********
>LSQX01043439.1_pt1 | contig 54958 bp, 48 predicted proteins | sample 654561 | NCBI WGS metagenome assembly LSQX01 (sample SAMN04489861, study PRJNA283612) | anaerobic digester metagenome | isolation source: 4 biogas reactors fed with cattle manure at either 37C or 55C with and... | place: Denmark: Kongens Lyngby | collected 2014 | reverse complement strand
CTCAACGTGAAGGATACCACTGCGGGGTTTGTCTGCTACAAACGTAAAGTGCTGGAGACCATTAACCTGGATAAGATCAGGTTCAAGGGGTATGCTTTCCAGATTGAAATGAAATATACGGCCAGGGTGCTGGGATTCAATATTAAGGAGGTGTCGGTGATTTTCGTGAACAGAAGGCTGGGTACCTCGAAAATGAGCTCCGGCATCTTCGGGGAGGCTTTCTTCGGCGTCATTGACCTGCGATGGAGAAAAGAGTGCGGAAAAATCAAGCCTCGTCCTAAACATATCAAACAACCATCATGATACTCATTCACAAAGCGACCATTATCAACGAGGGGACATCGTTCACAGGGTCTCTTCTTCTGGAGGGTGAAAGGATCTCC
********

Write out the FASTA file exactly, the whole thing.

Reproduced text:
>LSQX01043439.1_pt1 | contig 54958 bp, 48 predicted proteins | sample 654561 | NCBI WGS metagenome assembly LSQX01 (sample SAMN04489861, study PRJNA283612) | anaerobic digester metagenome | isolation source: 4 biogas reactors fed with cattle manure at either 37C or 55C with and... | place: Denmark: Kongens Lyngby | collected 2014 | reverse complement strand
CTCAACGTGAAGGATACCACTGCGGGGTTTGTCTGCTACAAACGTAAAGTGCTGGAGACCATTAACCTGGATAAGATCAGGTTCAAGGGGTATGCTTTCCAGATTGAAATGAAATATACGGCCAGGGTGCTGGGATTCAATATTAAGGAGGTGTCGGTGATTTTCGTGAACAGAAGGCTGGGTACCTCGAAAATGAGCTCCGGCATCTTCGGGGAGGCTTTCTTCGGCGTCATTGACCTGCGATGGAGAAAAGAGTGCGGAAAAATCAAGCCTCGTCCTAAACATATCAAACAACCATCATGATACTCATTCACAAAGCGACCATTATCAACGAGGGGACATCGTTCACAGGGTCTCTTCTTCTGGAGGGTGAAAGGATCTCC